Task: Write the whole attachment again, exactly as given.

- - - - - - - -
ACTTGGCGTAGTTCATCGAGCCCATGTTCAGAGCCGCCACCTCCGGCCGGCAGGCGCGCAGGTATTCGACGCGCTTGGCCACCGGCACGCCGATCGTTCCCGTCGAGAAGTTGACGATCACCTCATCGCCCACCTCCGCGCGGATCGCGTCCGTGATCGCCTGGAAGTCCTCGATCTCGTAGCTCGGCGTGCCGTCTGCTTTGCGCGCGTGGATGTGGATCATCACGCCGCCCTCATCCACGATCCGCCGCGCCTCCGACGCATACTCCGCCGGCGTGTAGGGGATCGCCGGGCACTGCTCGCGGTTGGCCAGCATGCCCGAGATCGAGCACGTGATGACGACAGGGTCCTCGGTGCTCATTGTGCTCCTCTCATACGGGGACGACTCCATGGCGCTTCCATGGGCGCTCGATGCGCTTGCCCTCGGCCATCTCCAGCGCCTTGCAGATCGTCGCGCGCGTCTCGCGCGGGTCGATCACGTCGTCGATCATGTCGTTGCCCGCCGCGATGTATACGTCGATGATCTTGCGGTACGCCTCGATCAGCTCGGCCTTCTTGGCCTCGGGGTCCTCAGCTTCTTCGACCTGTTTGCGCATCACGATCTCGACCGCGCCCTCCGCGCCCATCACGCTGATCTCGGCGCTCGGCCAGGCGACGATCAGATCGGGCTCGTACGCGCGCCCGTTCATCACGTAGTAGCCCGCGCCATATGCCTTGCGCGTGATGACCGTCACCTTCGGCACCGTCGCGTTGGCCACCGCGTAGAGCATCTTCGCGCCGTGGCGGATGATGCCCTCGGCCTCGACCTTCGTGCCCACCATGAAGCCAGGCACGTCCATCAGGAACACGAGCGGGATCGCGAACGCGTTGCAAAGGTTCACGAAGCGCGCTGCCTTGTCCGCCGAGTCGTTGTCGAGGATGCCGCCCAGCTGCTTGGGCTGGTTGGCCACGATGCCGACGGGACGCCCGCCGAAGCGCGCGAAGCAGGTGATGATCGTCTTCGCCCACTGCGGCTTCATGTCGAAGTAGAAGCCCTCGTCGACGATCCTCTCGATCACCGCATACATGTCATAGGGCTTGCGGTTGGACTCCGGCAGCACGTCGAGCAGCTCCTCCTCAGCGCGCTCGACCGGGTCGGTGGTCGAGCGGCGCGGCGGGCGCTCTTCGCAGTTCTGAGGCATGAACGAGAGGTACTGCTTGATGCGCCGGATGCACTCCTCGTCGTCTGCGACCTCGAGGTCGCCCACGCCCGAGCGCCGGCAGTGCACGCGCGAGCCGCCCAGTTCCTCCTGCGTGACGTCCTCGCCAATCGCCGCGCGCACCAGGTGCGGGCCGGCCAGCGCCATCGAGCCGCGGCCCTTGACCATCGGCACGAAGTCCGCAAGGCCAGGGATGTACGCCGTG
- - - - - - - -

ACTTGGCGTAGTTCATCGAGCCCATGTTCAGAGCCGCCACCTCCGGCCGGCAGGCGCGCAGGTATTCGACGCGCTTGGCCACCGGCACGCCGATCGTTCCCGTCGAGAAGTTGACGATCACCTCATCGCCCACCTCCGCGCGGATCGCGTCCGTGATCGCCTGGAAGTCCTCGATCTCGTAGCTCGGCGTGCCGTCTGCTTTGCGCGCGTGGATGTGGATCATCACGCCGCCCTCATCCACGATCCGCCGCGCCTCCGACGCATACTCCGCCGGCGTGTAGGGGATCGCCGGGCACTGCTCGCGGTTGGCCAGCATGCCCGAGATCGAGCACGTGATGACGACAGGGTCCTCGGTGCTCATTGTGCTCCTCTCATACGGGGACGACTCCATGGCGCTTCCATGGGCGCTCGATGCGCTTGCCCTCGGCCATCTCCAGCGCCTTGCAGATCGTCGCGCGCGTCTCGCGCGGGTCGATCACGTCGTCGATCATGTCGTTGCCCGCCGCGATGTATACGTCGATGATCTTGCGGTACGCCTCGATCAGCTCGGCCTTCTTGGCCTCGGGGTCCTCAGCTTCTTCGACCTGTTTGCGCATCACGATCTCGACCGCGCCCTCCGCGCCCATCACGCTGATCTCGGCGCTCGGCCAGGCGACGATCAGATCGGGCTCGTACGCGCGCCCGTTCATCACGTAGTAGCCCGCGCCATATGCCTTGCGCGTGATGACCGTCACCTTCGGCACCGTCGCGTTGGCCACCGCGTAGAGCATCTTCGCGCCGTGGCGGATGATGCCCTCGGCCTCGACCTTCGTGCCCACCATGAAGCCAGGCACGTCCATCAGGAACACGAGCGGGATCGCGAACGCGTTGCAAAGGTTCACGAAGCGCGCTGCCTTGTCCGCCGAGTCGTTGTCGAGGATGCCGCCCAGCTGCTTGGGCTGGTTGGCCACGATGCCGACGGGACGCCCGCCGAAGCGCGCGAAGCAGGTGATGATCGTCTTCGCCCACTGCGGCTTCATGTCGAAGTAGAAGCCCTCGTCGACGATCCTCTCGATCACCGCATACATGTCATAGGGCTTGCGGTTGGACTCCGGCAGCACGTCGAGCAGCTCCTCCTCAGCGCGCTCGACCGGGTCGGTGGTCGAGCGGCGCGGCGGGCGCTCTTCGCAGTTCTGAGGCATGAACGAGAGGTACTGCTTGATGCGCCGGATGCACTCCTCGTCGTCTGCGACCTCGAGGTCGCCCACGCCCGAGCGCCGGCAGTGCACGCGCGAGCCGCCCAGTTCCTCCTGCGTGACGTCCTCGCCAATCGCCGCGCGCACCAGGTGCGGGCCGGCCAGCGCCATCGAGCCGCGGCCCTTGACCATCGGCACGAAGTCCGCAAGGCCAGGGATGTACGCCGTG